Oils are used in different ways in different dishes. A natural emulsifier, cannabis oil bolsters vinaigrettes and thickens sauces. Cannabis reduction replaces balsamic reduction as garnish on plates.
Curry said brunch and dinner menus will feature low doses of THC and high doses of THCA, with each of five courses dosed between 1 and 2 mg of THC. For those with higher tolerances, intermezzos throughout meals will offer as much 500 mg of THC.
As for THCA, Curry said, “Diners will consume a minimum of 1,000 mg per person with zero scientific possibility of a chemical conversion of the acid form of THCA to THC.”
Such a dose of THCA, Curry said, won’t get you high but will positively influence the cell structure of your stomach and aid digestion and absorption of phytonutrients.
Wednesday’s brunch class is aimed at home cooks who want to learn to make cannabis oils they can infuse into condiments — like homemade versions of Flourish’s new line of nutty chile crunk you can spread onto roasted meats and vegetables, plus marinara, wing sauce, ketchup and onion dip. Thursday’s brunch class will teach people who want to enter the edibles and cannabis cuisine fields information on processing concentrates, developing recipes and proper dosing.
Curry explained the price tags — $250-per-person for the three-hour home-cook class and $500-per-person three-hour pro class.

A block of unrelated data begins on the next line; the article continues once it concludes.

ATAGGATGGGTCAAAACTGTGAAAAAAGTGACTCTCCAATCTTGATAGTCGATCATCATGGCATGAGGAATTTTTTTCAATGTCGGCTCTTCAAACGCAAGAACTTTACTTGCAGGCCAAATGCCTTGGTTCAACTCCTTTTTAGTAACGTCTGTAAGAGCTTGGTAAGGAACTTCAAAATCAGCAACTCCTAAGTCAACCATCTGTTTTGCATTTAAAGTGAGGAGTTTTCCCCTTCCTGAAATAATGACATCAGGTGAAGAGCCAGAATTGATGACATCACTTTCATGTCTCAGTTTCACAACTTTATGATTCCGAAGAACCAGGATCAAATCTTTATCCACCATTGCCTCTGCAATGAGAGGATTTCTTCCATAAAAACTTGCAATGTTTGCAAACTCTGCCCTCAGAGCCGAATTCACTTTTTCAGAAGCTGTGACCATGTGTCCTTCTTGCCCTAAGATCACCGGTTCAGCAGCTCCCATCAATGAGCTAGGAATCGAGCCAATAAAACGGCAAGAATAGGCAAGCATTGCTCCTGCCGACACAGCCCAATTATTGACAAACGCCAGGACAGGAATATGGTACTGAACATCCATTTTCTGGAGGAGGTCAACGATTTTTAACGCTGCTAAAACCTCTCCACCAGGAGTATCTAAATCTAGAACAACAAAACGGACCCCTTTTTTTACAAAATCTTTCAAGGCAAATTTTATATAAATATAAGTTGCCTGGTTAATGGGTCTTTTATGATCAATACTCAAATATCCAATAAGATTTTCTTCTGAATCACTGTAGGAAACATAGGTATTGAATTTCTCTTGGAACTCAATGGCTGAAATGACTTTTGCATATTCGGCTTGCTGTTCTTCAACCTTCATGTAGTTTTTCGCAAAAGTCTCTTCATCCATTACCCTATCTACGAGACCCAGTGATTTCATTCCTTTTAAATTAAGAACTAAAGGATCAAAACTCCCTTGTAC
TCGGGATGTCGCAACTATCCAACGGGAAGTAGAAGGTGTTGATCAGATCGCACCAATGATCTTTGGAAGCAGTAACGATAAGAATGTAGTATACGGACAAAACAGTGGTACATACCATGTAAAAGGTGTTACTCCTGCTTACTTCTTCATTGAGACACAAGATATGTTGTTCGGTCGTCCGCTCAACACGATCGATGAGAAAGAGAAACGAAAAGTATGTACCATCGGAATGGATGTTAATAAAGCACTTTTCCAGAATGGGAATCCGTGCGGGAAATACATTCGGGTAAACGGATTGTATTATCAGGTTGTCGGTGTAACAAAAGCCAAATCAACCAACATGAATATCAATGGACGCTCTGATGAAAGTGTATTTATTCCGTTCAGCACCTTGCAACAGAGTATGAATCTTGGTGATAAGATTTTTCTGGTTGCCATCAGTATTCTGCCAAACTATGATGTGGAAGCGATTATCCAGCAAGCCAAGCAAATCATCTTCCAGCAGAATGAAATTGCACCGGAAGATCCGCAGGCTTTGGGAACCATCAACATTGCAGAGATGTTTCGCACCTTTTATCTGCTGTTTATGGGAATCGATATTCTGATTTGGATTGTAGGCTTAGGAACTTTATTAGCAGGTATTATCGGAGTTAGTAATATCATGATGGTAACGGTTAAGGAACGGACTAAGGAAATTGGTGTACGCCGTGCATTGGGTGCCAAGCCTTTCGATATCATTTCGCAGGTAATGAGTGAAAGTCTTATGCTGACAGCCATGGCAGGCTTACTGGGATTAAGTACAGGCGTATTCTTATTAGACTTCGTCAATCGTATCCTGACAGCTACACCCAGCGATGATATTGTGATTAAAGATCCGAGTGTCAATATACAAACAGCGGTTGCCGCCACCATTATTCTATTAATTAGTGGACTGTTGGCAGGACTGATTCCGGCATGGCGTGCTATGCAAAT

“It’s pretty much everything I’ve learned and discovered in the last 12 to 15 years,” Curry said. “It’s everything that I would have wanted and I would have paid $20,000 to do this instead of paying more than the 100 grand I’ve paid over the years messing it all up.”
IF YOU GO
WHERE: Folsom St. / SOMA
- Tuesday and Wednesday evening dinner.
- Wednesday and Thursday mid-day brunch and cooking classes. — Drop-in juice bar, vape bar and yoga studio 1-4 p.m. today, Tuesday, Wednesday and Thursday; then every Wednesday through the end of the year starting Sept. 6.
- Brunch and edibles classes one weekend per month through the end of the year starting Sept. 23.
HOW MUCH: Dinners $150 per person with medical cannabis recommendation. Brunch classes $250 and $500 per person with medical cannabis recommendation. Juice bar, vape bar and yoga studio free with valid medical cannabis recommendation.
TICKETS: Available via Eventbrite
MORE INFO: FlourishCannabis.com.